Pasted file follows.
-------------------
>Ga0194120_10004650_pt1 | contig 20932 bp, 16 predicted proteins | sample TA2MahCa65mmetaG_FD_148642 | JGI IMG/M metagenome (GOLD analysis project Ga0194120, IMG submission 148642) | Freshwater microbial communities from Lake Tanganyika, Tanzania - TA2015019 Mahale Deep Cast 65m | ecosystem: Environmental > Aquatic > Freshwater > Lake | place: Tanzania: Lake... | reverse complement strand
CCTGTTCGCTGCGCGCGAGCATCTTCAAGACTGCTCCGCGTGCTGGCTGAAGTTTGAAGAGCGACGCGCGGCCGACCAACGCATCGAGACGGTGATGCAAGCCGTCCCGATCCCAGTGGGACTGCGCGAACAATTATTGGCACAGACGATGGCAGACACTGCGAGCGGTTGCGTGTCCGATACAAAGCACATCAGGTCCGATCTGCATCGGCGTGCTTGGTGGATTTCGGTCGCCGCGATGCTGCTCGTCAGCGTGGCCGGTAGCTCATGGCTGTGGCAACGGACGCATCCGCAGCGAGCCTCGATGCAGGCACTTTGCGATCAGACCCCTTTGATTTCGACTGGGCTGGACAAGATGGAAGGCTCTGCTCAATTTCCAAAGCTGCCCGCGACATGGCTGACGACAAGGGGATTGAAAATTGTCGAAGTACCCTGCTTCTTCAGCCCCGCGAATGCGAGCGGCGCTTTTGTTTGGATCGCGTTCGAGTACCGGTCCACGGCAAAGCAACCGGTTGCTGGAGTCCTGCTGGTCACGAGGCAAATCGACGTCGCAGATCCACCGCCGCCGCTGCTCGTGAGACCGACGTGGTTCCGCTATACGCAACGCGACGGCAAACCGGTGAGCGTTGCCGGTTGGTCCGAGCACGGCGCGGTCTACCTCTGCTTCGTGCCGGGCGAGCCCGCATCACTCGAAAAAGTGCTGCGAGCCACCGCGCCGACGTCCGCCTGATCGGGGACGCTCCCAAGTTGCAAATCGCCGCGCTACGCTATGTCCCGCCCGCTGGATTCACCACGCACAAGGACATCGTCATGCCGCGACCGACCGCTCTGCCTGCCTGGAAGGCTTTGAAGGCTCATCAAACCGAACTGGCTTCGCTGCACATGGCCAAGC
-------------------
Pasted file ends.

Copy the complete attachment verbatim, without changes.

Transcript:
>Ga0194120_10004650_pt1 | contig 20932 bp, 16 predicted proteins | sample TA2MahCa65mmetaG_FD_148642 | JGI IMG/M metagenome (GOLD analysis project Ga0194120, IMG submission 148642) | Freshwater microbial communities from Lake Tanganyika, Tanzania - TA2015019 Mahale Deep Cast 65m | ecosystem: Environmental > Aquatic > Freshwater > Lake | place: Tanzania: Lake... | reverse complement strand
CCTGTTCGCTGCGCGCGAGCATCTTCAAGACTGCTCCGCGTGCTGGCTGAAGTTTGAAGAGCGACGCGCGGCCGACCAACGCATCGAGACGGTGATGCAAGCCGTCCCGATCCCAGTGGGACTGCGCGAACAATTATTGGCACAGACGATGGCAGACACTGCGAGCGGTTGCGTGTCCGATACAAAGCACATCAGGTCCGATCTGCATCGGCGTGCTTGGTGGATTTCGGTCGCCGCGATGCTGCTCGTCAGCGTGGCCGGTAGCTCATGGCTGTGGCAACGGACGCATCCGCAGCGAGCCTCGATGCAGGCACTTTGCGATCAGACCCCTTTGATTTCGACTGGGCTGGACAAGATGGAAGGCTCTGCTCAATTTCCAAAGCTGCCCGCGACATGGCTGACGACAAGGGGATTGAAAATTGTCGAAGTACCCTGCTTCTTCAGCCCCGCGAATGCGAGCGGCGCTTTTGTTTGGATCGCGTTCGAGTACCGGTCCACGGCAAAGCAACCGGTTGCTGGAGTCCTGCTGGTCACGAGGCAAATCGACGTCGCAGATCCACCGCCGCCGCTGCTCGTGAGACCGACGTGGTTCCGCTATACGCAACGCGACGGCAAACCGGTGAGCGTTGCCGGTTGGTCCGAGCACGGCGCGGTCTACCTCTGCTTCGTGCCGGGCGAGCCCGCATCACTCGAAAAAGTGCTGCGAGCCACCGCGCCGACGTCCGCCTGATCGGGGACGCTCCCAAGTTGCAAATCGCCGCGCTACGCTATGTCCCGCCCGCTGGATTCACCACGCACAAGGACATCGTCATGCCGCGACCGACCGCTCTGCCTGCCTGGAAGGCTTTGAAGGCTCATCAAACCGAACTGGCTTCGCTGCACATGGCCAAGC